Troofers Get a Raging Jew Clue
The Hardley Boys are hard at work on the latest Jew Clue.
The article is a recitation of the usual Troofer talking points about what a terrible pilot Hani Hanjour was. As usual Gaffney mentions Freeway Airport:
During three such flights over two days in a single-engine Cessna 172, instructors Sheri Baxter and Ben Conner observed what others had before them. Hanjour had trouble controlling and landing the aircraft. Afterward, Baxter interviewed Hanjour extensively about his flight training and experience, and also reviewed his flight log, which documented 600 hours of flight time. On this basis she and Conner declined to approve a current license rating until Hanjour returned for more training. On their recommendation, Freeway’s chief instructor Marcel Bernard refused to rent Hanjour a plane.
The Troofers always highlight that Bernard refused to rent Hanjour a plane. But if he was such a terrible pilot, why would they give him three test flights? Wouldn't one have been sufficient? The only reason for the additional test flights is obviously because Hanjour was a borderline candidate, an average to below average pilot, as Bernard put it in Loose Change I and II.
Ah, but the intrepid Gaffney has more for us:
It turns out that just three days after Hani Hanjour failed a flight evaluation in a Cessna 172 at Freeway airport he showed up at Congressional Air Charters, located down the road at Gaithersburg airport, also in the Washington suburbs. Once again Hanjour attempted to rent a plane, and again he was asked to go up with an instructor for a flight evaluation to confirm his flight skills. The plane was the same: a Cessna 172. Yet, on this occasion Hanjour passed with flying colors and, later, this other instructor gave testimony to the commission that turned out to be crucial. The final report mentions the instructor’s name only once in a brief endnote buried at the back of the report. The note states:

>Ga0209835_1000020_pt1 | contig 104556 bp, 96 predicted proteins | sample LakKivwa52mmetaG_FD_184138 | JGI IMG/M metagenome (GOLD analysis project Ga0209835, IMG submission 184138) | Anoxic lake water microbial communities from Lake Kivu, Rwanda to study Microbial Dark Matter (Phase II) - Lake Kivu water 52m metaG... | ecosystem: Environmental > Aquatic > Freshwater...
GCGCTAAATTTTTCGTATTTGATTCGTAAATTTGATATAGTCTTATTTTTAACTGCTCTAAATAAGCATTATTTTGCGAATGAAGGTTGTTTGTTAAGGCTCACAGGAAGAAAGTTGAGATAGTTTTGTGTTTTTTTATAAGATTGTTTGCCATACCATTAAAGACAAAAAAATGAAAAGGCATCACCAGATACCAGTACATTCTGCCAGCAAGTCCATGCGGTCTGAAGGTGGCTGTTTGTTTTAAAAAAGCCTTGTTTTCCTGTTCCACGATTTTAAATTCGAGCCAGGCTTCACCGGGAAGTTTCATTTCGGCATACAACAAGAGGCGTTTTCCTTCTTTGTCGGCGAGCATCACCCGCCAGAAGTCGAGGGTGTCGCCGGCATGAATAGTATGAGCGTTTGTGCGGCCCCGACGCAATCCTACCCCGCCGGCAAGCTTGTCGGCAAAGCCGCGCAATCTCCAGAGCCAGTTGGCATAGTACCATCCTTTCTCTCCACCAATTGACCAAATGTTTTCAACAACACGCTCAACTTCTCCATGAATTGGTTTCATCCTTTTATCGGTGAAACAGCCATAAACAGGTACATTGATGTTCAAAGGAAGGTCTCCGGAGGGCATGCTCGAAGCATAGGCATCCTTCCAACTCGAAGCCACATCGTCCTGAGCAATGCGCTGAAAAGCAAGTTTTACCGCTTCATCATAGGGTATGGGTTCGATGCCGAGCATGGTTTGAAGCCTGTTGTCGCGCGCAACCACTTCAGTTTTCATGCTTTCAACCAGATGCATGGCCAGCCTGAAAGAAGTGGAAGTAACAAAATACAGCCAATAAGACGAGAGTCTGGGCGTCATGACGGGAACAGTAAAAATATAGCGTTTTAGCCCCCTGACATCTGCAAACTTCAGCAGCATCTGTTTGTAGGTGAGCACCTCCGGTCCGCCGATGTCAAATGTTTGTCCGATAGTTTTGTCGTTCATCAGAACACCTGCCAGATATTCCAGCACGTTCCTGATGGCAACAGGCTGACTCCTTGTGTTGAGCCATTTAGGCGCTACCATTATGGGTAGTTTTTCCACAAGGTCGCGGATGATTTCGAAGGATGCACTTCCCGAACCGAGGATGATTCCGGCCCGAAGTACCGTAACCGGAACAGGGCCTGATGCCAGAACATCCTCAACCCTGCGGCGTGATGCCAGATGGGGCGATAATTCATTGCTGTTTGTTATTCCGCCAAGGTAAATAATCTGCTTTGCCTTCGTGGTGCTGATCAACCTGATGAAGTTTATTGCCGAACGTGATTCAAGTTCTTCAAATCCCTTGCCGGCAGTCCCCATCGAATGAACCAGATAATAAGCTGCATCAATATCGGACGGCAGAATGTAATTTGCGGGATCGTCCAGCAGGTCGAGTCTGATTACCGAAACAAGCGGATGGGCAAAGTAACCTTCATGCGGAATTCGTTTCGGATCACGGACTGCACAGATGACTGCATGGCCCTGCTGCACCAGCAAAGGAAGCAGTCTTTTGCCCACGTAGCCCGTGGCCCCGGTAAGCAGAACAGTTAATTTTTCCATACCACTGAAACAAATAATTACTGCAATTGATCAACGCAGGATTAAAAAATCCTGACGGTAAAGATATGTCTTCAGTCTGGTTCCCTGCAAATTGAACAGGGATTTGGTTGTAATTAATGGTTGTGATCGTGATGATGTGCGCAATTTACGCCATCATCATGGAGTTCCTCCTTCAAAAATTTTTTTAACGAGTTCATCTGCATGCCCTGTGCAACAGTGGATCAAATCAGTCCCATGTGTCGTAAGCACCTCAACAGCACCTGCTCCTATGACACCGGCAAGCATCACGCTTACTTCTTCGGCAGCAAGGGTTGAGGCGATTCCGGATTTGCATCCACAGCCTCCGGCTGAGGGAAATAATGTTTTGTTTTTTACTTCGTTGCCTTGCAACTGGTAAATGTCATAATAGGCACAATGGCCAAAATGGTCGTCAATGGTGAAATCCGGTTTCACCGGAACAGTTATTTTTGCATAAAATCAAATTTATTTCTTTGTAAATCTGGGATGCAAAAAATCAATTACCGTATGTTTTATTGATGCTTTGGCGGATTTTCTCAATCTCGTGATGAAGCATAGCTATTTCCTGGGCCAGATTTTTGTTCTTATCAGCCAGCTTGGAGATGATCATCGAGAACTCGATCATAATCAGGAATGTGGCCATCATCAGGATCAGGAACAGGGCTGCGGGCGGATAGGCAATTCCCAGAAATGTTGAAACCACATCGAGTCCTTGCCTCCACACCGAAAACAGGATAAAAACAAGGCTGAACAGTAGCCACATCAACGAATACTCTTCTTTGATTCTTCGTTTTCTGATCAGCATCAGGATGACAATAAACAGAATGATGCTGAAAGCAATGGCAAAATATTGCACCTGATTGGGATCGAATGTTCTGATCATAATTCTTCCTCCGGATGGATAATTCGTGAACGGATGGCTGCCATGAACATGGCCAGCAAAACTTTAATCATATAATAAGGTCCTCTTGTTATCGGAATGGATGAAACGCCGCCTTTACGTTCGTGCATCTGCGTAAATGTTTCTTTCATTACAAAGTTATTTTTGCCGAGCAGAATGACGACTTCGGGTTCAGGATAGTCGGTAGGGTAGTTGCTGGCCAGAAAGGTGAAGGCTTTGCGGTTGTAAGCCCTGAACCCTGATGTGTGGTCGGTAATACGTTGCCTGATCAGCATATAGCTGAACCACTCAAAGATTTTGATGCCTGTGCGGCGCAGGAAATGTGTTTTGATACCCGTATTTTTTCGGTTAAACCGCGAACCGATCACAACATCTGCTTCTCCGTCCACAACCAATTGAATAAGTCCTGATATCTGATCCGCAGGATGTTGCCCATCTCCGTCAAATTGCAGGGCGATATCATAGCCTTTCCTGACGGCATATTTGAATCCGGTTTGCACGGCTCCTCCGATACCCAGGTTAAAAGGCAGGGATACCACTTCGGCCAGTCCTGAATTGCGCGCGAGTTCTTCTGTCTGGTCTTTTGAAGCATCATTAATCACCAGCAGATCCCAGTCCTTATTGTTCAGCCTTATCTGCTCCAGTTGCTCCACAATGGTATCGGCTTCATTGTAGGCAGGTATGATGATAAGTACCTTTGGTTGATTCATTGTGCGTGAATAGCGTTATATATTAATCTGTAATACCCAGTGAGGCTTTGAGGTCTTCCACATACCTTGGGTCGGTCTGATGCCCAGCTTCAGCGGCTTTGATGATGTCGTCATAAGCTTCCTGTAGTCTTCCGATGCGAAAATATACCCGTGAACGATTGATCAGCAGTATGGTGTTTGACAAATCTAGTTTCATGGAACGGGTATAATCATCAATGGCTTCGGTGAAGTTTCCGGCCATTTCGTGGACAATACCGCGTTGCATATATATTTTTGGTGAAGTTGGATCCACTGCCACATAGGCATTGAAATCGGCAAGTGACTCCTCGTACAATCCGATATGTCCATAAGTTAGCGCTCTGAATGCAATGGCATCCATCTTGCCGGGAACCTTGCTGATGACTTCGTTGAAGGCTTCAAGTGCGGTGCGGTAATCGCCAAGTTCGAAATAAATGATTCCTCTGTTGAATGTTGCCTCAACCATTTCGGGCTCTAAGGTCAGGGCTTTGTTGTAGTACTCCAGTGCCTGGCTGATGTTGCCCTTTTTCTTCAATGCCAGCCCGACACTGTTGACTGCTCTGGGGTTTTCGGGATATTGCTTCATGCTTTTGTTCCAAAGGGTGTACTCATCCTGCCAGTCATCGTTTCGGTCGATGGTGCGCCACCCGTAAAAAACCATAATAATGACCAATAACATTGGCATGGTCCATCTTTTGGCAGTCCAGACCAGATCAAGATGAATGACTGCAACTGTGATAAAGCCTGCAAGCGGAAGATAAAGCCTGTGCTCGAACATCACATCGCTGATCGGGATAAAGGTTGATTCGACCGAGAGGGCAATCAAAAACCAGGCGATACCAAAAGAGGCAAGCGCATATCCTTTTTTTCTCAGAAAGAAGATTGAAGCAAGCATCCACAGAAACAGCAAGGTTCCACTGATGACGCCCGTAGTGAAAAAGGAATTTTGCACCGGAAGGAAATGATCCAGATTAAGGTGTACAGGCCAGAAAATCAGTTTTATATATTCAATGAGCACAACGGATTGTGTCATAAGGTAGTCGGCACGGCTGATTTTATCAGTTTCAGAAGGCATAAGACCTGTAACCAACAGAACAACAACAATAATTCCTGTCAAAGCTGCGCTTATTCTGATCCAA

Hanjour successfully conducted a challenging certification flight supervised by an instructor at Congressional Air Charter of Gaithersburg, Maryland, landing at a small airport with a difficult approach. The instructor thought Hanjour may have had training from a military pilot because he used a terrain recognition system for navigation. Eddie Shalev interview. (Apr. 9, 2004)
And Eddie Shalev is... dun dun duh! A Jew!
But the shocker is the revelation that Eddie Shalev is an Israeli and served in the Israeli army. The file states that “Mr. Shalev served in the Israeli Defense Forces in a paratroop regiment. He was a jumpmaster on a Boeing C-130. Mr. Shalev moved to the Gaithersburg area in April 2001 and was sponsored for employment by Congressional Air Charters...[which] has subsequently gone out of business.”
The memorandum raises disturbing questions. Consider the staffer’s strange choice of words in describing Shalev’s employment. What did Quinn John Tamm mean when he wrote that Shalev “was sponsored for employment”? Did the commission bother to investigate Congressional Air Charters? It is curious that the charter service subsequently went out of business. But the most important question is: just how thoroughly, if at all, did the commission vet Eddie Shalev? Does his military record include service in the Israeli intelligence community?
Of course, the commission should have dropped its investigation into 9-11 and investigated this Israeli. Seriously, the Troofers have become so invested in their theories that anything that tends to undermine them, like the rental of the plane by Congressional Air Charters (which amazingly, Hani did not crash) is the real crime.
Oh, and get this detail:
Real people have known addresses. But the whereabouts of Eddie Shalev has been unknown for years. As reported by David Griffin, a 2007 search of the national telephone directory, plus Google searches by research librarian Elizabeth Woodworth, turned up no trace of him. A LexisNexis search by Matthew Everett also came up dry. Recent searches by Woodworth and myself indicate that an "Eddy Shalev" resided in Rockville, Maryland as recently as 2007. However, the associated phone number is no longer in service.
Um, is it unkind to point out that if the recent search turned up Shalev in 2007, then that 2007 search of the national telephone directory must have been done poorly.
You know what this reminds me of? The idiotic fascination the Troofers have with the Harley guy, the man on the street who said on 9-11 that the towers collapsed because of fire. Never mind NIST, this is the person who implanted the idea that somehow it was not so surprising that the towers collapsed.